World Vision sends relief items to flood victims
World Vision Ghana Relief Team on Friday dispatched a second consignment of emergency relief supplies from Accra to the Bongo District in the Upper East Region to support thousands of people left homeless by recent floods.
The items worth GH¢53,309.00 (533,090,000.00) are 1,800 pieces of student mattresses, 1,600 blankets, 800 lanterns, 1,600 insecticide treated mosquito nets and 930 cooking utensils. The rest include packets of chlorine tablets and other water purification items to disinfect and restore boreholes and hand-dug wells that were contaminated by the flooding.
An earlier consignment comprising 800 bags of maize, 100 bags of beans and 40 boxes of iodated salt was sent last week.
World Vision Ghana Associate Director for Humanitarian and Emergency Affairs, Mr Ebenezer Okoampa, announced that the supplies are expected to arrive in hard-hit Bongo by Saturday October 13, for distribution.
He disclosed that ever since the government of Ghana requested for assistance from the international community, after declaring the three Northern Regions a "Disaster Zone" in September 2007, World Vision initiated consultations with government and other relief agencies on the response, and made initial donation of items worth 5,400 US dollars.
World Vision's plan for now is to distribute essential non-food items - including blankets, tarpaulins for shelter, and clothing - to provide immediate aid to affected children and families.
"We expect to reach some 950 households of 6,000 people immediately with these aid supplies," says Mr Okoampa.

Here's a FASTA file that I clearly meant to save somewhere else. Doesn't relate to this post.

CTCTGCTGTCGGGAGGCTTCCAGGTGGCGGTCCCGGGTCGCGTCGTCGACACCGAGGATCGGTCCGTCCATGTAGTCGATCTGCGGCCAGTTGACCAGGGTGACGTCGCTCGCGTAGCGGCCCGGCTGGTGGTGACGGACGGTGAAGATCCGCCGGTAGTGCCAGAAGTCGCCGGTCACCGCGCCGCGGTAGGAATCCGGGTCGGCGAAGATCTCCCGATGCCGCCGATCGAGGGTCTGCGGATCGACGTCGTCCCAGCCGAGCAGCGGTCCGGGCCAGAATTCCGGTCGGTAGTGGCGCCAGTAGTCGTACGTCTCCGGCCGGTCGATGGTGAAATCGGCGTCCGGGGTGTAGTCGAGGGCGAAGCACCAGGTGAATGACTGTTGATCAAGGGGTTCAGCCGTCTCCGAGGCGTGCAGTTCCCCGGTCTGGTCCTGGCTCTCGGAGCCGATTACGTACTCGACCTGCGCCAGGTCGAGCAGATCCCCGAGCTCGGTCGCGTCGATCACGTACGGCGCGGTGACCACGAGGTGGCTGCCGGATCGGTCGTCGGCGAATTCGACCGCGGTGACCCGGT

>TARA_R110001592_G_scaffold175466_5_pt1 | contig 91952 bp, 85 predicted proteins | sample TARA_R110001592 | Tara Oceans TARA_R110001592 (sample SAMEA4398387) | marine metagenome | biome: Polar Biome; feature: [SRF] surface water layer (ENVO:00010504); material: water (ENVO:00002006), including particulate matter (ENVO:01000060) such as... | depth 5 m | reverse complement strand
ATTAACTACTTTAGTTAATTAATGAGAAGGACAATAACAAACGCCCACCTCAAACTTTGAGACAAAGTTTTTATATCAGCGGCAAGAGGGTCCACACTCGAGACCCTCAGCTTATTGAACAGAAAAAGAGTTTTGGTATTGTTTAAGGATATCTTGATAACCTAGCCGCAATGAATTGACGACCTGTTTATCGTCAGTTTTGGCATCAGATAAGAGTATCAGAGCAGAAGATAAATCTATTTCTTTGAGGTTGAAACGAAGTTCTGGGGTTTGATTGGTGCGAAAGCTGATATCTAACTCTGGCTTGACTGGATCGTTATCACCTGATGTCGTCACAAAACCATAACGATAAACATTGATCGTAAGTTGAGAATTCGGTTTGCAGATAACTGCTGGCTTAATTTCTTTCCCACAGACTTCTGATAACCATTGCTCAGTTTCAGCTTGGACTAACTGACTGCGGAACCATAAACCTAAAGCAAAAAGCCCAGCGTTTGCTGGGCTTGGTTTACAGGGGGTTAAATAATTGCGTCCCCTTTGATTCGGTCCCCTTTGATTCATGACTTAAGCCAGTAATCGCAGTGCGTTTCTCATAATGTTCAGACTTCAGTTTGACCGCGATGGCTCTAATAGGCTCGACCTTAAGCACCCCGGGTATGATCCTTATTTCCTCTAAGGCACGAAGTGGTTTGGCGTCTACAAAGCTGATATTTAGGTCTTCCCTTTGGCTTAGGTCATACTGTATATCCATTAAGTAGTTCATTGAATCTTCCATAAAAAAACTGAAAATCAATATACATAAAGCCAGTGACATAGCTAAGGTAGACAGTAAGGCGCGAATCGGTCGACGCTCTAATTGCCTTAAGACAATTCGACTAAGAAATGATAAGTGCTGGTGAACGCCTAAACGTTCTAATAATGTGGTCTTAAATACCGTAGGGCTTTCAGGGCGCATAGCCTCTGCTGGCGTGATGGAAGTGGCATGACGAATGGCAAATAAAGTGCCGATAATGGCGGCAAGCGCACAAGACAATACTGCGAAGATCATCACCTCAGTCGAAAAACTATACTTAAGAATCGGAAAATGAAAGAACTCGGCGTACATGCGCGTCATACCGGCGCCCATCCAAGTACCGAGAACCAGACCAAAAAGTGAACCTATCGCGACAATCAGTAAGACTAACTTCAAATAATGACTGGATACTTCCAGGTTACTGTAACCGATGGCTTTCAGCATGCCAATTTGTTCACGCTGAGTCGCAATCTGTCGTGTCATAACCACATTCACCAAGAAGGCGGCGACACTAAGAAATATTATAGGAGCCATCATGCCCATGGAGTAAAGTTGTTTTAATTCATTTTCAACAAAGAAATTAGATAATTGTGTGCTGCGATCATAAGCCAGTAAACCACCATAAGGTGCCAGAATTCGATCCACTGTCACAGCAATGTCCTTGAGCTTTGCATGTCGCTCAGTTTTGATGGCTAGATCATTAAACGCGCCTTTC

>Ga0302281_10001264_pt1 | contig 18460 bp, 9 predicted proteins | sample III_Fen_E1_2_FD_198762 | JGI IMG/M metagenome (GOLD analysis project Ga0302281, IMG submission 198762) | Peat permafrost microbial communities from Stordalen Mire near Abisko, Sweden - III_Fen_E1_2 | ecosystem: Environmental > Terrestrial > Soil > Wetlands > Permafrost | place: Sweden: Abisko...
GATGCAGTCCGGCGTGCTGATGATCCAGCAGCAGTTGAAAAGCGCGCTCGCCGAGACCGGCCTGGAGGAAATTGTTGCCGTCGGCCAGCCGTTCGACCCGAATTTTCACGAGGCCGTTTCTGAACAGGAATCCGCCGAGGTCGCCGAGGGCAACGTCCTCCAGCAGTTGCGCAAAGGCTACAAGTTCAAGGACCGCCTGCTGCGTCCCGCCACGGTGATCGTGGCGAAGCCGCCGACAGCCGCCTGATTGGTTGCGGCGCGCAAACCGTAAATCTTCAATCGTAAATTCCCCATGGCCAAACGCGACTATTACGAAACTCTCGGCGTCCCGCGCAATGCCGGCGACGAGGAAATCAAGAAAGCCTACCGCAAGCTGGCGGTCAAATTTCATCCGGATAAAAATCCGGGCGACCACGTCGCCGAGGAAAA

Earlier, World Vision Ghana National Director, Mr Sam Asare and the team had visited the organisation's Area Development Programmes affected by the floods. Mr Asare interacted with the affected people particularly children and assured them of the organisation's support.
The recent flood, which is the worst to hit the three Northern Regions in 10 years, affected eight districts where World Vision currently has Area Development Programmes (ADPs).
They are Bongo, Talensi-Nabdam, Savelugu-Nanton, Tolon-Kumbungu, Gushiegu-Karaga, Saboba-Chereponi, West Mamprusi "Overseas" and Zabzugu-Tatale ADPs.
These ADPs are currently carrying out various development interventions in education, water and sanitation, health and nutrition, food security and micro-finance among others. World Vision development partners sponsored more than 15,000 children in these areas.
World Vision has been part of Inter-Agency/Government Assessment Team that visited the flood-affected areas. Others include United Nations Disaster Assessment Coordination (UNDAC) Team, UNICEF, Ministry of Interior through the National Disaster Management Organisation (NADMO) and some international non-governmental organisations (NGOs).
As part of the medium and long-term responses, World Vision is in consultation with its development partners and support offices to assist in the areas of food security and shelter to rehabilitate school buildings and houses for seriously affected communities.
World Vision Programmes Director, Mr. Eugene Asante disclosed that the German government has approved a budget of 12,250 US dollars to support interventions in shelter for flood victims in Bongo District of the Upper East Region of Ghana. Part of the funds would also be used to monitor the progress of relief activities.
The Project Manager of World Vision Ghana Rural Water Project, Mr. Patrick Amoateng-Mensah has also indicated that the water team would disinfect boreholes that have been contaminated in the affected programme areas. He said the operation would begin as soon as the ground was firm enough for the heavy-duty trucks to move to the sites.
Government reports put the death count at 46, so far with 21 occurring in Upper East, 15 in the Northern Region, and 10 in Upper West Region. The reports indicated 332,600 persons were displaced, 592 communities affected, 20,488 houses destroyed, 17 roads washed away, 5 bridges destroyed, over 8,000 hectares of farms washed away and 13,030 metric tonnes of grains and several livestock have been destroyed in the Upper East, Upper West, Northern and Western Regions.